This post is part of an ongoing series on the Scriptures of Saint Patrick of Ireland.
A second part of “The Patrick Problem” involves geography: the question of whether Patrick was trained in Gaul. As with Patrick’s chronology, there are three basic answers to this query: first, that Patrick visited Gaul but did not train there; second, that he never visited or trained in Gaul; third, that he was trained in Gaul.
The first perspective—that Patrick visited Gaul for a brief period but was not in any way trained there—is held by Patricia Colling Egan. Binchy and Hanson hold the second viewpoint, that Patrick never visited (and therefore, never trained in) Gaul. For Hanson, Patrick’s use of vulgar Latin problematizes any claims that he spent extensive time on the continent. The third argument—that Patrick was trained in Gaul, possibly in Auxerre—is affirmed by Muirchu’s Vita of Patrick, Bieler, Morris, and Thomas.
Particularly important for this final viewpoint are Patrick’s words in Confessio 19, where he writes “after three days” his escape made landfall. As Charles Thomas notes, “With only a moderate sea and winds, an average speed of 3-4 miles an hour—reasonable for a small sailing vessel—would bring a boat to Leon, the north-west peninsula of Brittany, in those 72 hours.” It thus seems likely that Patrick’s escape from Ireland led him straight to Gaul and (eventually) theological training of some kind at Auxerre or Tours. As for Hanson’s critique of Patrick’s lack of fluency in Latin, it seems rather unfair to expect Patrick (who, lest we forget, had his Latin education interrupted by kidnapping) to quickly acquire literary Latin skills while in Gaul, let them stagnate for close to thirty years while he evangelized in Old Irish, and the resurrect them in perfecto forma whilst composing his pastoral Confessio. As will be noted below, the Latin which Patrick was clearly most comfortable inhabiting was that of the Bible, which would likely have been the only Latin source he had regular access to as a missionary bishop serving in Ireland.
In answer to “The Patrick Problem,” then, I argue that Patrick lived c. 390-461 CE and was trained in Gaul.
 Egan, 56.
 Binchy, 30-1. Hanson, Life and Writings, 1.
 Hanson, Life and Writings, 28-30.
 Bieler, “Patrick and the British Church”, 125. Ludwig Bieler. “The Place of Saint Patrick in the Latin Language and Literature.” Vigilae Christianae 6, 2 (1952): 66. Morris, “Introduction”, 3. Thomas, 328.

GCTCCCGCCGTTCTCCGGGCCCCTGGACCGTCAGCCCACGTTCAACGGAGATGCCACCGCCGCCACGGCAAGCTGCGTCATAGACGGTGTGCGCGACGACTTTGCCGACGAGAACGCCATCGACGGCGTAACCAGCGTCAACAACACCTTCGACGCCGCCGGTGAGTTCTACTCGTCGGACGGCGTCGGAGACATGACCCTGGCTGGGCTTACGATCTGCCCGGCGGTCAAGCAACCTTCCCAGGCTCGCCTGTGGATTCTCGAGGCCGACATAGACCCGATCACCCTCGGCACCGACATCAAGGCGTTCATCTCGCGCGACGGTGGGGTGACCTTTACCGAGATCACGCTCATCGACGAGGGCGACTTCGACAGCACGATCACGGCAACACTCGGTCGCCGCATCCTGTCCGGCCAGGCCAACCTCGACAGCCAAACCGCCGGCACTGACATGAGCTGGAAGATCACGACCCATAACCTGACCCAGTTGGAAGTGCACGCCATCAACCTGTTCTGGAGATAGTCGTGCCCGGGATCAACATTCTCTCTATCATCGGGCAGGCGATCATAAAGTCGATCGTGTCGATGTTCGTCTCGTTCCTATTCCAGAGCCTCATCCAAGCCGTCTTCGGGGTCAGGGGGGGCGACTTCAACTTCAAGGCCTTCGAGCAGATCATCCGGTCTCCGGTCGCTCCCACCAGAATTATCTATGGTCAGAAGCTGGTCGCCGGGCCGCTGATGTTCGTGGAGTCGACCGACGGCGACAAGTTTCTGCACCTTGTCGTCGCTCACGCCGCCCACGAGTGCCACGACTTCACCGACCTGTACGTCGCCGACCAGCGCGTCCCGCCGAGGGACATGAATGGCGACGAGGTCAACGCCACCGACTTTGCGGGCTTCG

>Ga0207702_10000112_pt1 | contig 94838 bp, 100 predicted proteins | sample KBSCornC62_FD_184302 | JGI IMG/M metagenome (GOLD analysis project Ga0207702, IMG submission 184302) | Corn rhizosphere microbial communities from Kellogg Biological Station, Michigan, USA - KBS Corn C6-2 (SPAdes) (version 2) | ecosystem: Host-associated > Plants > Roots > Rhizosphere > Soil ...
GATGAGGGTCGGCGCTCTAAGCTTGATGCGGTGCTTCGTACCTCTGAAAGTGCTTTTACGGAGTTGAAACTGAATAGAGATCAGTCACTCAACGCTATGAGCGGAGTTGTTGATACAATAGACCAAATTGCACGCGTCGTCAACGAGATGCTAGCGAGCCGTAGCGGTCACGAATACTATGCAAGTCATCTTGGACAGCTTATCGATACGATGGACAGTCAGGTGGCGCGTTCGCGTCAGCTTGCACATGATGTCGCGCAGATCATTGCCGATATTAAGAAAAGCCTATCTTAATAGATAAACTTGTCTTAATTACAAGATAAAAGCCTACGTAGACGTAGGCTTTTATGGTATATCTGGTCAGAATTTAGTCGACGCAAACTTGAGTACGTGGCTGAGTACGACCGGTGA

Thomas, 321.
 Thomas, 324. Bieler argues that the reason that the Corpus Martinianum appears along with Patrick’s writings in the Book of Armagh is because Patrick brought those materials back with him to Ireland from Tours. See Bieler, “Place of Saint Patrick”, 70. Bieler also has a rather clear theory concerning Patrick’s movement from Auxerre to Ireland and his subsequent friction with the British Church, writing: “I take it, then, that Patrick, while residing in Auxerre, became a candidate for the head of the Irish mission, but was rejected by a ‘board meeting’… that was held in Britain. There is only one known event that meets the case i.e., the delegation of Germanus and Lupus to Britain against the Neo-Pelgaians in 429. It must have been in the course of this mission that the creation of an Irish episcopate was contemplated, and that Auxerre’s candidate, Patrick, was passed over in favour of Palladius, whom he succeeded after this premature death.” (Ibid., 126) Later, then, the British Church continued to oppose Patrick’s career, especially after he succeeded the deceased Palladius (Ibid., 130). Bieler concludes that, “The fact that Bede does not make a single mention of Patrick – although he records, from Prosper, the mission of Palladius (HE i.13) – has always been felt to be rather strange. It would be all the stranger if Patrick had been an emissary of the church of Britain.” Ibid.
 On this, see Confessio 9 and Conneely, 207.